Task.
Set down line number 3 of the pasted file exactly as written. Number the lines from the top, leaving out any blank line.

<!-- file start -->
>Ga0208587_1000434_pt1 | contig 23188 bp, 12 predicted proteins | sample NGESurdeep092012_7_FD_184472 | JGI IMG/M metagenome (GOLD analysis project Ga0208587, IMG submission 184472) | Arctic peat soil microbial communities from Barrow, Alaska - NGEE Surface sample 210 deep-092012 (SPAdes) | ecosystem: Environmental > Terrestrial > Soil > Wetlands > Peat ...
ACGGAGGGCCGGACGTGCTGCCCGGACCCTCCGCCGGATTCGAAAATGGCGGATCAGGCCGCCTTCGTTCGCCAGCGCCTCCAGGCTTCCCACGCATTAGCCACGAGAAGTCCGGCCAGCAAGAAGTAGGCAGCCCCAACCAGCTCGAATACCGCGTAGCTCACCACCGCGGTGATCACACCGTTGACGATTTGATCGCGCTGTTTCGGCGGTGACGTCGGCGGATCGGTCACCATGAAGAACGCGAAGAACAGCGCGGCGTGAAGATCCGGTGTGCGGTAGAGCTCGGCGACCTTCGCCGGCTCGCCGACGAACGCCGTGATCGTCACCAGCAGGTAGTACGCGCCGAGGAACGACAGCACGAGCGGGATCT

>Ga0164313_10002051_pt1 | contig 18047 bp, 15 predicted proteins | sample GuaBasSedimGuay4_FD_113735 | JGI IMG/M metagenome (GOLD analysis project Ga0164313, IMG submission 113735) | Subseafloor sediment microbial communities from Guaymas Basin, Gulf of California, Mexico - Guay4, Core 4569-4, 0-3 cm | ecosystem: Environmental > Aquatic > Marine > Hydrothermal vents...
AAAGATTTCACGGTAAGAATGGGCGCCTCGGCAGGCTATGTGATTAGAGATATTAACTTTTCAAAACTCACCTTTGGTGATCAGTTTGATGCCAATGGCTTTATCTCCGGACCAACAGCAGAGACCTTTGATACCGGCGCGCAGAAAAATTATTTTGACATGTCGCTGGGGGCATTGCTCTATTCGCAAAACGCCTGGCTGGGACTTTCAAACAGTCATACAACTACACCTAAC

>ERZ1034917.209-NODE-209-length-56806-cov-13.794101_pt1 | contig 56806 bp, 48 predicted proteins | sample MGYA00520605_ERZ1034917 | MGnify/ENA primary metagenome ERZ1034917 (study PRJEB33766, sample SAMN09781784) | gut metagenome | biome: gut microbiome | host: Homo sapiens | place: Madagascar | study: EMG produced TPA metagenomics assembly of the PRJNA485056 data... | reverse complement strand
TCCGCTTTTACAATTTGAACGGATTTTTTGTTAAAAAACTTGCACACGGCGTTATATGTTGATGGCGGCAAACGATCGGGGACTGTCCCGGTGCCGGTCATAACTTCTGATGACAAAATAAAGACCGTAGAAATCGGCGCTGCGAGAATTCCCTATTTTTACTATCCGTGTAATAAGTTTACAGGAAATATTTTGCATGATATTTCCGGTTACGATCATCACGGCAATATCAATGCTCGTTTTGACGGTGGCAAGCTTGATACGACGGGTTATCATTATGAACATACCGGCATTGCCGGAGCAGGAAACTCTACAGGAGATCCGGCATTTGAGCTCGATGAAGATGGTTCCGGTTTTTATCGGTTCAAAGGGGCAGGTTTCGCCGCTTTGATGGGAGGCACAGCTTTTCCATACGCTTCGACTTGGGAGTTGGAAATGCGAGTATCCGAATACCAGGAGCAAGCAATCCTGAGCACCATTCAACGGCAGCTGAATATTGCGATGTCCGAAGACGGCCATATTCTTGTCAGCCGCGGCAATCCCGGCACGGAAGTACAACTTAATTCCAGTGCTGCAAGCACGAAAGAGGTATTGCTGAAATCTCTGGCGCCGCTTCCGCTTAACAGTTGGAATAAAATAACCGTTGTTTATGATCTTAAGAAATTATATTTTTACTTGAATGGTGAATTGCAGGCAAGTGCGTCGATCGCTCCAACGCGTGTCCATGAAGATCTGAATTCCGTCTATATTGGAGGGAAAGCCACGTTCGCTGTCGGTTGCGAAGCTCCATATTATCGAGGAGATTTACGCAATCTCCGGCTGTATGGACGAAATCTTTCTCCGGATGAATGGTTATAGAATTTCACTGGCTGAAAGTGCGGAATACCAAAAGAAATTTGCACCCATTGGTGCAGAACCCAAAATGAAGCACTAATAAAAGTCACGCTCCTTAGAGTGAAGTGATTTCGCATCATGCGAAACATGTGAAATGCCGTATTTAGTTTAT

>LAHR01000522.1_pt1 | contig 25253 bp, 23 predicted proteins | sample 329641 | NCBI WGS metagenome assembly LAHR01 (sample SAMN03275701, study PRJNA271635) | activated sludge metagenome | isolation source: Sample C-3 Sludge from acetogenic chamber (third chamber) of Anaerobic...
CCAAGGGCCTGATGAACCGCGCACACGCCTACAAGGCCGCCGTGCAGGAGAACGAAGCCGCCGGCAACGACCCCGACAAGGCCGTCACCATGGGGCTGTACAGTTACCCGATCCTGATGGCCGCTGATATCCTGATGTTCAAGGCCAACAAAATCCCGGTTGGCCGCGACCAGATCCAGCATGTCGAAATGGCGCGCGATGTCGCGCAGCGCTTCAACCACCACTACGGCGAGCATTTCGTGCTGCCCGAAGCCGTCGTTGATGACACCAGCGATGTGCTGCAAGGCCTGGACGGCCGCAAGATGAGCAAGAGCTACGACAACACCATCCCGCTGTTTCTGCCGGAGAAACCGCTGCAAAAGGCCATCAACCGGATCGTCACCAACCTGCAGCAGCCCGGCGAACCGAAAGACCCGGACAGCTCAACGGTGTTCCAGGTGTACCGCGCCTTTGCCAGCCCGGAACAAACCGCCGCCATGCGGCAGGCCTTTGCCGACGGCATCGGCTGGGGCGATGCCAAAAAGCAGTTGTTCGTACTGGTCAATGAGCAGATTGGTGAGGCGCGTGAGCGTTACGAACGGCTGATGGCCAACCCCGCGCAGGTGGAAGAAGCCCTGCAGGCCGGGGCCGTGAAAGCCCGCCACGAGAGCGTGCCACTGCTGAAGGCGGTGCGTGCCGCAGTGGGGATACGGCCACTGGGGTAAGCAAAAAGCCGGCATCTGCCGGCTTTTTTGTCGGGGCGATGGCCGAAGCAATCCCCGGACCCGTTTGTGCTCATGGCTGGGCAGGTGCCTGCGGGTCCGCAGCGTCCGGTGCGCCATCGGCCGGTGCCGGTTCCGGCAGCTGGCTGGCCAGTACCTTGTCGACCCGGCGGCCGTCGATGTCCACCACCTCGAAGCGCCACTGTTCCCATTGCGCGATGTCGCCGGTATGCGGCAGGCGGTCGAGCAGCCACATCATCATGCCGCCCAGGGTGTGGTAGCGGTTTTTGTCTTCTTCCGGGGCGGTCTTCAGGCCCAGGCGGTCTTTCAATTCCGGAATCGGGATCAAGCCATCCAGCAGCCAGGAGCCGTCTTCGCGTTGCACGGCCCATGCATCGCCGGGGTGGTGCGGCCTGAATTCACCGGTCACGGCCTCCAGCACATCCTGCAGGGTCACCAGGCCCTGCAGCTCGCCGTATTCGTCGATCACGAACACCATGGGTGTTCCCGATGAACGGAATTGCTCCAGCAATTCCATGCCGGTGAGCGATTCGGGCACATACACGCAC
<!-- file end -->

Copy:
>Ga0164313_10002051_pt1 | contig 18047 bp, 15 predicted proteins | sample GuaBasSedimGuay4_FD_113735 | JGI IMG/M metagenome (GOLD analysis project Ga0164313, IMG submission 113735) | Subseafloor sediment microbial communities from Guaymas Basin, Gulf of California, Mexico - Guay4, Core 4569-4, 0-3 cm | ecosystem: Environmental > Aquatic > Marine > Hydrothermal vents...